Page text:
Thalidomide, anyone, with a pinch of DDT? What’s going on here?
Are we “depolarized” yet?
What we’re seeing is a concerted campaign to do exactly what National Geographic has knowingly or unknowingly done: paint GMO critics as anti-science while offering no serious discussion of the scientific controversy that still rages.
An indicator was a quiet announcement in the press last summer that the Gates Foundation had awarded a US$5.6 million grant to Cornell University to “depolarize” the debate over GM foods. That’s their word. The grant founded a new institute, the Cornell Alliance for Science.
“Our goal is to depolarize the GMO debate and engage with potential partners who may share common values around poverty reduction and sustainable agriculture, but may not be well informed about the potential biotechnology has for solving major agricultural challenges,” said project leader Sarah Evanega, senior associate director of International Programs in Cornell’s College of Agriculture and Life Sciences (CALS).
Got it? The Gates Foundation is paying biotech scientists and advocates at Cornell to help them convince the ignorant and brainwashed public, who “may not be well informed,” that they are ignorant and brainwashed.
“Improving agricultural biotechnology communications is a challenge that must be met if innovations developed in public sector institutions like Cornell are ever to reach farmers in their fields,” added Kathryn J. Boor, the Ronald P. Lynch Dean of CALS.
It’s kind of like depolarizing an armed conflict by giving one side more weapons.
So what you’re seeing in National Geographic is the product of improved “agricultural biotechnology communications.”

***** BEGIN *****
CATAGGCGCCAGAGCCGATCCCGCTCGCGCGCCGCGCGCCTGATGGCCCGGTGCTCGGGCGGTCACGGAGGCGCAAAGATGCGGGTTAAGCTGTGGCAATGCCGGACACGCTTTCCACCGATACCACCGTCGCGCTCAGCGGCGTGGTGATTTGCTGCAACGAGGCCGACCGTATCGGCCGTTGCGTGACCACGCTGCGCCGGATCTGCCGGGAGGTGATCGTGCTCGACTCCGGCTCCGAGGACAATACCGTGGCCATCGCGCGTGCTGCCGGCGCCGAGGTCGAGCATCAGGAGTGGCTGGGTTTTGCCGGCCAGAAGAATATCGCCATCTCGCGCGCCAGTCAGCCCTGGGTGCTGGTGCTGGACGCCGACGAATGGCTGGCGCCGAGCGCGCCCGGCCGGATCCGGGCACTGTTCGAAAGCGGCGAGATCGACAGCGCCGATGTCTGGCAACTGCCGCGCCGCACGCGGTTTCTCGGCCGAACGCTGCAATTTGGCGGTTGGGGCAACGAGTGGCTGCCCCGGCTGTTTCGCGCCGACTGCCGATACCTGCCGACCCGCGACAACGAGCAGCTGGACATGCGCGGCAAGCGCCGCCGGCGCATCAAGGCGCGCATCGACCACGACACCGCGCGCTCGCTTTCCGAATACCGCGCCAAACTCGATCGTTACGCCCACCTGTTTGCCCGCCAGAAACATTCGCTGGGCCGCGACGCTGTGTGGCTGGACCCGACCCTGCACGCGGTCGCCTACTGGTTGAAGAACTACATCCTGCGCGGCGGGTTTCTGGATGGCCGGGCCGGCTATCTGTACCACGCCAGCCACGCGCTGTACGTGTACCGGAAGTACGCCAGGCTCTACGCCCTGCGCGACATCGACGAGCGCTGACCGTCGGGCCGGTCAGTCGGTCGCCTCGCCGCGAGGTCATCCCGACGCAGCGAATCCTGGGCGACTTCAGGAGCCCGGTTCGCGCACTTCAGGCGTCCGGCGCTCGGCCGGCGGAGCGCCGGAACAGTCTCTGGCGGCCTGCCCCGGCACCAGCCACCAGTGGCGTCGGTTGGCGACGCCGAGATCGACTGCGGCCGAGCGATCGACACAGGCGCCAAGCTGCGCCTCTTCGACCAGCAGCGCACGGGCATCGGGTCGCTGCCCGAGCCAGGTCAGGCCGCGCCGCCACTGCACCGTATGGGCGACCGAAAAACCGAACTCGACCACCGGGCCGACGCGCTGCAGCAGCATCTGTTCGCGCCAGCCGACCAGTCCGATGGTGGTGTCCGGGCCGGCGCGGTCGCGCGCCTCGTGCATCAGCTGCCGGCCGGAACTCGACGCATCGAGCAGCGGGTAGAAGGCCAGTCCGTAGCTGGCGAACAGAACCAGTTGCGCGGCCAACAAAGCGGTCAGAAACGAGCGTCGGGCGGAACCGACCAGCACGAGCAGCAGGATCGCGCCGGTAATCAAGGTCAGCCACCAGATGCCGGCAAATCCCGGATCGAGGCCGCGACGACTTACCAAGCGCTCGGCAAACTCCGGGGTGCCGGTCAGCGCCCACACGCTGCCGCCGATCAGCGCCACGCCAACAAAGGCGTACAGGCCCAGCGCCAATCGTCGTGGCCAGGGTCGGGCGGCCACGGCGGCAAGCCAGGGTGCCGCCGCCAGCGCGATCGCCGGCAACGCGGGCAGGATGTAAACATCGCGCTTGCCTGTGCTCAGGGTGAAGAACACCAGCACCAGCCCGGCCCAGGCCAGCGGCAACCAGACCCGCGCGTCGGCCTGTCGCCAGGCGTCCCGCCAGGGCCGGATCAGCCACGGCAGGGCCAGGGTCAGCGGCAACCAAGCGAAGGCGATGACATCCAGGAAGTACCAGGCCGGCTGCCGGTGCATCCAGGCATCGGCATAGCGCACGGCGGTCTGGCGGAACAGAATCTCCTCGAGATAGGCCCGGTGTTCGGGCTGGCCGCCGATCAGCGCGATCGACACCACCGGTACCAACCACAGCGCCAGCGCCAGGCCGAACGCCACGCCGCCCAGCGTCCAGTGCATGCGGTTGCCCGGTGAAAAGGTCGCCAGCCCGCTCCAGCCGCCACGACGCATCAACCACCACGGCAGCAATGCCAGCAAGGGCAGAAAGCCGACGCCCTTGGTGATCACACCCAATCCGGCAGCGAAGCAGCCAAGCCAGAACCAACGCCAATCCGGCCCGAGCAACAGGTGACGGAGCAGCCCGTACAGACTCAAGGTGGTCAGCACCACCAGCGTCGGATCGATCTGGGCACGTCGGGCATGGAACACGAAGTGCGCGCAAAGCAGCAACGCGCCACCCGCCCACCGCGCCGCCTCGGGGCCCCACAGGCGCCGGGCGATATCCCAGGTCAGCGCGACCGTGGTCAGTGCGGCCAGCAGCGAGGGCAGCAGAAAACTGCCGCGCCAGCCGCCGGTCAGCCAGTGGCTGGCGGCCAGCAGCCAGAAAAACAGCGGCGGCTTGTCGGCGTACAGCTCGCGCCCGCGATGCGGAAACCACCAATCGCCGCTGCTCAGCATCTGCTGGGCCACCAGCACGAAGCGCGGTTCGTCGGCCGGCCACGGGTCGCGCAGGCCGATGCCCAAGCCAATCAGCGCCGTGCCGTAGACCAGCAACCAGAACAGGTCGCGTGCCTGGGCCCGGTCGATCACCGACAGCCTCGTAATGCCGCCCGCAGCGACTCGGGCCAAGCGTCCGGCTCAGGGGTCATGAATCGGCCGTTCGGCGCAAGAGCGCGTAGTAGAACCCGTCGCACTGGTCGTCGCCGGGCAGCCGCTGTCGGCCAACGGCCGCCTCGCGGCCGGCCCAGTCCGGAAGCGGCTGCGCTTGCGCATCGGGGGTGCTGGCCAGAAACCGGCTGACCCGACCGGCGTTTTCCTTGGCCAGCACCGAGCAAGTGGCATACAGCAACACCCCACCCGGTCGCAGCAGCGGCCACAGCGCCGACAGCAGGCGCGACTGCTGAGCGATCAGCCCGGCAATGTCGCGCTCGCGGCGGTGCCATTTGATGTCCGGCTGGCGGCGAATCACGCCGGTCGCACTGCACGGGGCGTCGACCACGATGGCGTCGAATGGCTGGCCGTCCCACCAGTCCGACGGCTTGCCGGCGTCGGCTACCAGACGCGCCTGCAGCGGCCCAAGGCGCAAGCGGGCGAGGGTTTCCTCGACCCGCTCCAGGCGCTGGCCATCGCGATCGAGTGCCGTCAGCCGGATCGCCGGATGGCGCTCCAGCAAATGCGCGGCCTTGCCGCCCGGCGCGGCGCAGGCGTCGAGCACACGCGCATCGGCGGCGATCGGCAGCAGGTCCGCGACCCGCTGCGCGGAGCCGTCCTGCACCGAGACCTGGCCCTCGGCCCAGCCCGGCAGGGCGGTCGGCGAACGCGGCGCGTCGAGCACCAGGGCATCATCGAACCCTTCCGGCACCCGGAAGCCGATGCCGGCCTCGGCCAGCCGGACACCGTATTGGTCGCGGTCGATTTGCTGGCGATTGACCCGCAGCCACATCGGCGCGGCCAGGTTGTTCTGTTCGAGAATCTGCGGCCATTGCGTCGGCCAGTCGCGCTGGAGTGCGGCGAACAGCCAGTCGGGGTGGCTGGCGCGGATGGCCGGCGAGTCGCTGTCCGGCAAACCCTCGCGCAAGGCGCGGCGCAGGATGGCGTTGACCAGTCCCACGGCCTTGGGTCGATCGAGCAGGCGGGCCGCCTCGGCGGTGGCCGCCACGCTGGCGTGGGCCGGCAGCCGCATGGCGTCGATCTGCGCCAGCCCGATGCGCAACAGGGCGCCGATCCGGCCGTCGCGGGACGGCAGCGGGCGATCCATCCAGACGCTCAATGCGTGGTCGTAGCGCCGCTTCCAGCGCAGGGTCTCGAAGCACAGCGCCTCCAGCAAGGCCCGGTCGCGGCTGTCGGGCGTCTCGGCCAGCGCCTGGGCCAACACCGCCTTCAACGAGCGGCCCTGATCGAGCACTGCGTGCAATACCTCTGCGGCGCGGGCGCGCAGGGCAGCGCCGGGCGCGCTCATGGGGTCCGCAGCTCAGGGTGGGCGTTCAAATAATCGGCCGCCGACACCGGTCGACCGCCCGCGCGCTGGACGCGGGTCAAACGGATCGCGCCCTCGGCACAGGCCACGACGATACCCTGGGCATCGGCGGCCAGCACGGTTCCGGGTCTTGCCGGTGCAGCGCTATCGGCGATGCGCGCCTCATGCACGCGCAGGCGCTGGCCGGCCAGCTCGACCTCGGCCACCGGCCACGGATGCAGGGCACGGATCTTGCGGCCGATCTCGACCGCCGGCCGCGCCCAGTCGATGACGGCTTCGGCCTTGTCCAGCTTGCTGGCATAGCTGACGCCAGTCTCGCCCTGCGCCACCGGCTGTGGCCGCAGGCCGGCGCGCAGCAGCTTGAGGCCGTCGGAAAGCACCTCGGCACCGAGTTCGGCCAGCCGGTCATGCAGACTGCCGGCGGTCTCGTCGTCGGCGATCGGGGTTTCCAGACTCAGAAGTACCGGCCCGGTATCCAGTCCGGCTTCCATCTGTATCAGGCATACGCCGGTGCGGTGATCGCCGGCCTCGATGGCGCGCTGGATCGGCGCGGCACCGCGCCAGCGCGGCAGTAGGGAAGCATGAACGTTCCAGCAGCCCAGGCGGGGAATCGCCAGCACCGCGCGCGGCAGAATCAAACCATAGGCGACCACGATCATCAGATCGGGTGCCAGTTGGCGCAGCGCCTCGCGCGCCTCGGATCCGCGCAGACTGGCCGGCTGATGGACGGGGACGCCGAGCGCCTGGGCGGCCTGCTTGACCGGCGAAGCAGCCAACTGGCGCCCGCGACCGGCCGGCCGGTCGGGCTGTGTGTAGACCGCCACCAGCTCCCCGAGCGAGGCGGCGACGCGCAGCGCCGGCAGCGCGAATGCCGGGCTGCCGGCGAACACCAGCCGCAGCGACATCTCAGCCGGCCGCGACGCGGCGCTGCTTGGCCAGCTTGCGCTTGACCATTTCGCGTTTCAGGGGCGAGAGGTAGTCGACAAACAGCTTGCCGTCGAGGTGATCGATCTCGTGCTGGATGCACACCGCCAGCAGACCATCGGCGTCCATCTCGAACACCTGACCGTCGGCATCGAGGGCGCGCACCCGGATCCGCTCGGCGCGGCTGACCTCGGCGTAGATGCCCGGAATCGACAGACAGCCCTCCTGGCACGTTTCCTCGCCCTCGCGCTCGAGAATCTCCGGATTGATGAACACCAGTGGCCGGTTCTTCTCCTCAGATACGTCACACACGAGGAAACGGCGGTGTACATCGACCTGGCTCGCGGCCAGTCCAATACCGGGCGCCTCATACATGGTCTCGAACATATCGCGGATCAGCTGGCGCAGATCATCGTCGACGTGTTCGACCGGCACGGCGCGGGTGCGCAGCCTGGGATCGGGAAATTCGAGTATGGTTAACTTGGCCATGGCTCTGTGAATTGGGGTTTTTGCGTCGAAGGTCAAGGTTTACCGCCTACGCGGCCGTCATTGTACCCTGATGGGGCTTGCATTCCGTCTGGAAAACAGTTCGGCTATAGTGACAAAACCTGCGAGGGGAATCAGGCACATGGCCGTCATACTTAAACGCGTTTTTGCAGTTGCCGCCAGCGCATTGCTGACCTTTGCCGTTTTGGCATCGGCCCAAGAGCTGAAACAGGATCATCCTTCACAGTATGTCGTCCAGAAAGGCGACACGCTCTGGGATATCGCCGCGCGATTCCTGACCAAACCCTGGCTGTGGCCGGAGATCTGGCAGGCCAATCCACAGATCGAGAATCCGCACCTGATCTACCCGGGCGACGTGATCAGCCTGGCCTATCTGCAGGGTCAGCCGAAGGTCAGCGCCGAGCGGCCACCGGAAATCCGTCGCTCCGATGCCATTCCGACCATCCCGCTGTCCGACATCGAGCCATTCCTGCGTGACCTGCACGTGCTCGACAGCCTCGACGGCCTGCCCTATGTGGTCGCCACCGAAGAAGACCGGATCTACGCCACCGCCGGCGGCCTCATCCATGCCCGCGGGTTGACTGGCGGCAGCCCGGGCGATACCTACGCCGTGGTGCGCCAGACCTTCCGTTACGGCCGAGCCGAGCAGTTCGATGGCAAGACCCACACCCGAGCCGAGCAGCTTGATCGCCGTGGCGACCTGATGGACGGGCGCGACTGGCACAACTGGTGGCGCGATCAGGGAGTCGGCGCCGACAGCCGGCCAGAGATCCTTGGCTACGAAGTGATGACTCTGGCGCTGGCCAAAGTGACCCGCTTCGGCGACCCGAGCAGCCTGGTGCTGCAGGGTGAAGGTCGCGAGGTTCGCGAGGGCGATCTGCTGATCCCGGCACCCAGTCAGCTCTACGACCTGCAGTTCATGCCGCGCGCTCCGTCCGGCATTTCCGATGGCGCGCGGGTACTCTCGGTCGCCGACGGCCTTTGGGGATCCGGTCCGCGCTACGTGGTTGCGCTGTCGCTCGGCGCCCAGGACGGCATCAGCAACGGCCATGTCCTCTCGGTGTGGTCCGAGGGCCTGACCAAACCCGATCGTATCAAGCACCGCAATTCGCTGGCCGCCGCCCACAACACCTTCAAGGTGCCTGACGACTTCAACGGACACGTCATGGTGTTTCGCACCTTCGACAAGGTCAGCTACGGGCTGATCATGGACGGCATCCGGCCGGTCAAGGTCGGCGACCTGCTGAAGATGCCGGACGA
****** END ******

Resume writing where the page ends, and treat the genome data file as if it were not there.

And not just there. In the last year we’ve seen the New Yorker’s slimy takedown of anti-GMO campaigner Vandana Shiva, and prominent opinion pieces by scientists, researchers, and journalists painting GMO critics as anti-science, the food policy equivalents of climate deniers and creationists.
I saw the PR machine in action in Des Moines in 2013 at the World Food Prize awards, which went that year to three biotech scientists, one from Monsanto. (It was of course pure coincidence that Monsanto had underwritten the renovation of the beautiful old building that houses the World Food Prize empire.)
At a panel discussion there the audience got heavily depolarized. Ann Glover, a European Science Advisor and designated GM bulldog, actually called anyone who still questioned the safety of GM crops “brainwashed.” Journalist Mark Lynas, who has made a career of such demonization, added his own insults.
I was sitting next to former World Food Prize winner Hans Herren, who won the prize in the 1990s for his innovative, cost-effective biological pest-control campaign that saved the African cassava crop. Brainwashed?
The consensus: There is no consensus
The consensus on the safety of GM food is perfectly clear: there is no consensus. That’s what the independent peer-reviewed literature says. And that’s what the National Geographic’s beautiful exhibit on its food series, in its Washington headquarters, says: the “long-term health and ecological consequences are unknown.“ And that is an accurate statement of the consensus, or the lack of it.
The paid shills for the petroleum industry undermined a growing consensus on climate change that was inconvenient for industry, backed by a well-funded PR campaign sowing doubt about that scientific consensus. In this case, the biotechnology industry and its allies are declaring a consensus where there is none in order to silence their critics.
The debate is over what level of precaution we should apply before allowing the large-scale commercialization of this new technology. And anyone stating that there is a scientific consensus on GM safety is coming down squarely against precaution. Reasonable people disagree, and that does not make them “science doubters.”
Are you feeling depolarized yet?